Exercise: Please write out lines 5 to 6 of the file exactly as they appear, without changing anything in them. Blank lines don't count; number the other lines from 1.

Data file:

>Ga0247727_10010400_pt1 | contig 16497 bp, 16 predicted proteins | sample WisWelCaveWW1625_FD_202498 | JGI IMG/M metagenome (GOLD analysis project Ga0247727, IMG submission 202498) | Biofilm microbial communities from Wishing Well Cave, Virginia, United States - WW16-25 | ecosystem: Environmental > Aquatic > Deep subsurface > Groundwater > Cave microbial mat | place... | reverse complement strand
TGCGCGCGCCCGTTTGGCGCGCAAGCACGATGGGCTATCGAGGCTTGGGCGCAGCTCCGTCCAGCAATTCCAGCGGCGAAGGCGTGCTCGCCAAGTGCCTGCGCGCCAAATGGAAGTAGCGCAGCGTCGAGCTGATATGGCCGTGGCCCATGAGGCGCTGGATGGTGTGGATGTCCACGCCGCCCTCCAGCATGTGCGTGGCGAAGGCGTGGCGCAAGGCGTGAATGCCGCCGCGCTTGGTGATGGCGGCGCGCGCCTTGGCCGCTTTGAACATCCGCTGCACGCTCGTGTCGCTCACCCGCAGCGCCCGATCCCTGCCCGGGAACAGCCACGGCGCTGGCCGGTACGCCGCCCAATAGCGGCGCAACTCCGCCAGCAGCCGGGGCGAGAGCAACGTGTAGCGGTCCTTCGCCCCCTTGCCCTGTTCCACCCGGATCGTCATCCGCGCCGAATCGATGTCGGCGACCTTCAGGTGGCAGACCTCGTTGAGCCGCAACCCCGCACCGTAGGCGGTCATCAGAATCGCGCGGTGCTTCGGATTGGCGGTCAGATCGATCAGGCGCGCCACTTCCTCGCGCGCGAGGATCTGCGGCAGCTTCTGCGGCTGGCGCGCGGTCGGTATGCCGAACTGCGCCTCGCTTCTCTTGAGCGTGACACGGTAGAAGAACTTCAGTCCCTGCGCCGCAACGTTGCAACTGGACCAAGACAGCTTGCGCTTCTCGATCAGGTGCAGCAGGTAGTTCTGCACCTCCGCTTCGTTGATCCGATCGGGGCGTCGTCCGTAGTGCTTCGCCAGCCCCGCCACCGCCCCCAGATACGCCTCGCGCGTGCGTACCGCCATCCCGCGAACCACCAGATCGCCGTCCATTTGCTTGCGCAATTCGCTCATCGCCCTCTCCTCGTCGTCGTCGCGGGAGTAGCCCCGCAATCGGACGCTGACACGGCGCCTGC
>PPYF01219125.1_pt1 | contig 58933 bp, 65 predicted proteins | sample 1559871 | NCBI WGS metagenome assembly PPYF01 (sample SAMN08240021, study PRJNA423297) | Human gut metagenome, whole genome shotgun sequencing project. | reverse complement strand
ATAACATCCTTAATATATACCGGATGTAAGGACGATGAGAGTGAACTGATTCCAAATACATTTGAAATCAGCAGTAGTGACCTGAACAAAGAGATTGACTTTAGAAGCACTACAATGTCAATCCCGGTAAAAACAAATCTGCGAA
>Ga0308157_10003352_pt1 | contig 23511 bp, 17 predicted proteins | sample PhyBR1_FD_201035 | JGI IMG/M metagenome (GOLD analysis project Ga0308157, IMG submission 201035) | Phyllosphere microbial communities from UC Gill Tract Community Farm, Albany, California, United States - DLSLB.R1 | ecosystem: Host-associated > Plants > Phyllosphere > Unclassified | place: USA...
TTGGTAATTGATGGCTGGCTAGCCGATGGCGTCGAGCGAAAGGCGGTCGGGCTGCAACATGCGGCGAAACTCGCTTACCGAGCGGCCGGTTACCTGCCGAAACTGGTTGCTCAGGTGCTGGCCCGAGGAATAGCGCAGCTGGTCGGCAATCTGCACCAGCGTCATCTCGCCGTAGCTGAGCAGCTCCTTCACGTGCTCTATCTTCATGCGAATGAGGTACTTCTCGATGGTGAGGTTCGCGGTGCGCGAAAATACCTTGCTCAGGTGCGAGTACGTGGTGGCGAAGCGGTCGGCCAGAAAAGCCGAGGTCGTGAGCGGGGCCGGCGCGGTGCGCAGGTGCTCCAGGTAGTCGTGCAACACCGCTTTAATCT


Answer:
>Ga0308157_10003352_pt1 | contig 23511 bp, 17 predicted proteins | sample PhyBR1_FD_201035 | JGI IMG/M metagenome (GOLD analysis project Ga0308157, IMG submission 201035) | Phyllosphere microbial communities from UC Gill Tract Community Farm, Albany, California, United States - DLSLB.R1 | ecosystem: Host-associated > Plants > Phyllosphere > Unclassified | place: USA...
TTGGTAATTGATGGCTGGCTAGCCGATGGCGTCGAGCGAAAGGCGGTCGGGCTGCAACATGCGGCGAAACTCGCTTACCGAGCGGCCGGTTACCTGCCGAAACTGGTTGCTCAGGTGCTGGCCCGAGGAATAGCGCAGCTGGTCGGCAATCTGCACCAGCGTCATCTCGCCGTAGCTGAGCAGCTCCTTCACGTGCTCTATCTTCATGCGAATGAGGTACTTCTCGATGGTGAGGTTCGCGGTGCGCGAAAATACCTTGCTCAGGTGCGAGTACGTGGTGGCGAAGCGGTCGGCCAGAAAAGCCGAGGTCGTGAGCGGGGCCGGCGCGGTGCGCAGGTGCTCCAGGTAGTCGTGCAACACCGCTTTAATCT